Super 8

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When I first saw that J.J. Abrams was behind recently released Super 8, I knew instantly that I was going to be spending money on at least one summer movie.

Abrams first monster film, Cloverfield,  I enjoyed a lot. When I read that Super 8 may have something to do with an eight mm (hence Super 8) camera, I was expecting Abrams newest film to follow Cloverfield‘s precedent and have the entire movie in first person point of view through the super 8 lens.

I was dead wrong. In fact, the super 8 has a minimal role to the overall theme of the film. But me being wrong makes it all so right.

Abrams stuck with one major element from Cloverfield — revealing the “creature” bit by bit which made Cloverfield successful. However, this time around, Abrams went with the traditional third-person filming method that achieved what Cloverfield kinda, sorta, failed to do. Tell a story.

A poster for J.J. Abrams 'Super 8.'

Super 8, on the surface, is about a group of children who are filming their own Super 8 movie when a train derails, releasing a dangerous presence into their town. However the movie is about more than that. The movie is about letting go.

From Jackson Lamb (Kyle Chandler) letting go of the anger he had for the man he felt responsible for his wife’s death, to the ‘creature’ letting go of its anger to humans to Joe Lamb (Joel Courtney) letting go of his mother, the film tells us that to fully achieve happiness, we have to release hold of the things that hold us down.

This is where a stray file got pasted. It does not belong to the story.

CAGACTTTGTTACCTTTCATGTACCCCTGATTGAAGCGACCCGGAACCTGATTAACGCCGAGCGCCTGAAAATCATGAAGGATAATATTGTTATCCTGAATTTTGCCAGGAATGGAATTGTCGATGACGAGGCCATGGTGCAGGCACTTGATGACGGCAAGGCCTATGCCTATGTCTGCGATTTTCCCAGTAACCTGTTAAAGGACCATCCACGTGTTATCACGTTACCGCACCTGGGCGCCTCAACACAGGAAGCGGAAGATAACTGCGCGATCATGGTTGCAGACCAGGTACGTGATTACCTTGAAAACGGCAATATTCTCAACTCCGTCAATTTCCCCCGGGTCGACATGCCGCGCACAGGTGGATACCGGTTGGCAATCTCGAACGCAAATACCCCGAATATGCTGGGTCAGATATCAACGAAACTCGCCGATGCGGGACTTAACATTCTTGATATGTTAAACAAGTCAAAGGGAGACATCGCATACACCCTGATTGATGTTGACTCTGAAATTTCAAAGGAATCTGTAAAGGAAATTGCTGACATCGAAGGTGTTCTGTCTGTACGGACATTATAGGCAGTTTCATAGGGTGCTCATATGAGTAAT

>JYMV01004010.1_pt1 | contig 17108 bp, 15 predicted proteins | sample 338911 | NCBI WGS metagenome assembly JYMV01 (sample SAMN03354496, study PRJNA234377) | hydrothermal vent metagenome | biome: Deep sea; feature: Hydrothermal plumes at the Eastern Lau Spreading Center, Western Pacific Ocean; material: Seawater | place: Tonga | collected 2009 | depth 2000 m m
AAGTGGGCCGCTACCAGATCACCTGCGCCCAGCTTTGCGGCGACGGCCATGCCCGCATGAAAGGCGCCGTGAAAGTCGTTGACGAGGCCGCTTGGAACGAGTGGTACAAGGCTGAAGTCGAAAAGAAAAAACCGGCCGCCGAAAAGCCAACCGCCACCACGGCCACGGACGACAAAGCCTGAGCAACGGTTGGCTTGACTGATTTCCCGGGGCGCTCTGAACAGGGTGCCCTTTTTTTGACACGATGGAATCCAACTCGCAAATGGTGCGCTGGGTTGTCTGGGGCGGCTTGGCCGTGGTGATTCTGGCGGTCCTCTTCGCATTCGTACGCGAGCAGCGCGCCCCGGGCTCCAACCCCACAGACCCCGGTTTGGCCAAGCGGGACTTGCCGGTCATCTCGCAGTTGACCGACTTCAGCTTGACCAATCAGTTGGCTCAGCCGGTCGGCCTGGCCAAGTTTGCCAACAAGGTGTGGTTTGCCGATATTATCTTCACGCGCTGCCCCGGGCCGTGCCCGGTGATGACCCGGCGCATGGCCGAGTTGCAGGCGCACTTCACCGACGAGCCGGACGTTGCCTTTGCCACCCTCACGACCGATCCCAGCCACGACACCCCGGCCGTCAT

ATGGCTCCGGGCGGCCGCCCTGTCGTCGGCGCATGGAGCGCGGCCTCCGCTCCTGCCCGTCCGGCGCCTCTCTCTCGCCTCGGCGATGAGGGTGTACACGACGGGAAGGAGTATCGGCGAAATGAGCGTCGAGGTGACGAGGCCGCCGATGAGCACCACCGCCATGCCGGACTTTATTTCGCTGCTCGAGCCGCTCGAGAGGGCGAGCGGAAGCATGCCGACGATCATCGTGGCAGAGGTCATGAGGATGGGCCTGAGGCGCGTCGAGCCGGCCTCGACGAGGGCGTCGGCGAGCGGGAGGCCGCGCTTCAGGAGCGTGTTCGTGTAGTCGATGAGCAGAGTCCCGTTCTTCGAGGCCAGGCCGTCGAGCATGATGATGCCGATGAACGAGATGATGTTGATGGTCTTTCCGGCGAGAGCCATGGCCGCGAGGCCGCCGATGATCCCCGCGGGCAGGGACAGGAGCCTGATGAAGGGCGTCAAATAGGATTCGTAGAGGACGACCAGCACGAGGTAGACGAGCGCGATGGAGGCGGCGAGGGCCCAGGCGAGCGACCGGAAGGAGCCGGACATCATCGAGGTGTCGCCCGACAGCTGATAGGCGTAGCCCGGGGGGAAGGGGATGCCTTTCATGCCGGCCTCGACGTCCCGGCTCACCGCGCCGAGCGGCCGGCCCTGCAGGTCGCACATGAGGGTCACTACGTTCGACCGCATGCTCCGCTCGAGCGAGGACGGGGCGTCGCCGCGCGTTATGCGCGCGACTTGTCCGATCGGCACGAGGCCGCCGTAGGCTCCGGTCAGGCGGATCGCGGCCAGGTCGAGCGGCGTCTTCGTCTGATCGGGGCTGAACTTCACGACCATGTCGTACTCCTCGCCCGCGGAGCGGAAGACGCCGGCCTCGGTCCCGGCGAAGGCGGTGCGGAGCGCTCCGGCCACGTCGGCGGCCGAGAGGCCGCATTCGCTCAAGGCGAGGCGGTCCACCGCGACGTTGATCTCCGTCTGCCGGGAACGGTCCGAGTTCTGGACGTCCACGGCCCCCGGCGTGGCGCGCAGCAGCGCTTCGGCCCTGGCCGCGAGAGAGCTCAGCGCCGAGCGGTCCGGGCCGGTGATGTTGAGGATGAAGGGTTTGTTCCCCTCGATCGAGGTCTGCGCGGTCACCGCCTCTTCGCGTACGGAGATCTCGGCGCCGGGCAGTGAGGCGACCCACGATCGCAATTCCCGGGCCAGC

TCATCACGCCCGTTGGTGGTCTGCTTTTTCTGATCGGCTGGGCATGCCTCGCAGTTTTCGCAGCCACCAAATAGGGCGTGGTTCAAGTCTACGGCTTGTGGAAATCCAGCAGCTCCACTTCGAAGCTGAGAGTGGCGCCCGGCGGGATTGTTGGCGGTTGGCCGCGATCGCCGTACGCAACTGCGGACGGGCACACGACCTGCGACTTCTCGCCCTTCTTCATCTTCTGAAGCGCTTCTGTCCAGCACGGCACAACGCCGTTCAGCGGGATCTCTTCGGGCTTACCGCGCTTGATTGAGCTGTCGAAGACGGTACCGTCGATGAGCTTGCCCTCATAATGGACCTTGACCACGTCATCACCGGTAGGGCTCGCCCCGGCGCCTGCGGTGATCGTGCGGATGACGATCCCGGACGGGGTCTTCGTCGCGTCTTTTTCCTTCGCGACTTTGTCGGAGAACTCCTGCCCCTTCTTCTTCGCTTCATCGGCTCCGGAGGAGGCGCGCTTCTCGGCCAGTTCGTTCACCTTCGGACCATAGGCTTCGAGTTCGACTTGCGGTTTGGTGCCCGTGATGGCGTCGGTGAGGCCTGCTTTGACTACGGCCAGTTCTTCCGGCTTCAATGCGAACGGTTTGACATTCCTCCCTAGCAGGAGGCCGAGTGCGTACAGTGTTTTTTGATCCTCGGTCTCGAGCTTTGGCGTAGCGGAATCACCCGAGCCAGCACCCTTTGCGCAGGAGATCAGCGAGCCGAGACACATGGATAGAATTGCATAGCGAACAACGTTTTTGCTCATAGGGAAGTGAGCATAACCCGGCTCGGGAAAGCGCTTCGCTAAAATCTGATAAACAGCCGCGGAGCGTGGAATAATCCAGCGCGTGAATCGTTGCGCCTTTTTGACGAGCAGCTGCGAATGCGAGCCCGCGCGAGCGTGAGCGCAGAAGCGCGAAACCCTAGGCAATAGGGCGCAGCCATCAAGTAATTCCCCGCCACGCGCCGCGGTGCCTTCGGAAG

Much like Cloverfield, there is an aspect of the ‘love conquers all’ theme when the main character Joe  goes into the ‘creature’s’ lair to rescue his love interest Alice (Elle Fanning) much like Rob (played by Michael Stahl-David) did in Cloverfield when he went to save Beth (played by Odette Yustman) with New York under attack.

With Super 8, Abrams was able to explore the characters’ emotions and relationships in depth which brought out a humanistic sensiblity and understanding that Abrams didn’t capture in Cloverfield. Despite the unworldly anatognist (was it really?), the viewer felt the heart-string that the film presents.

Super 8 is a really good film — but it is a great story.



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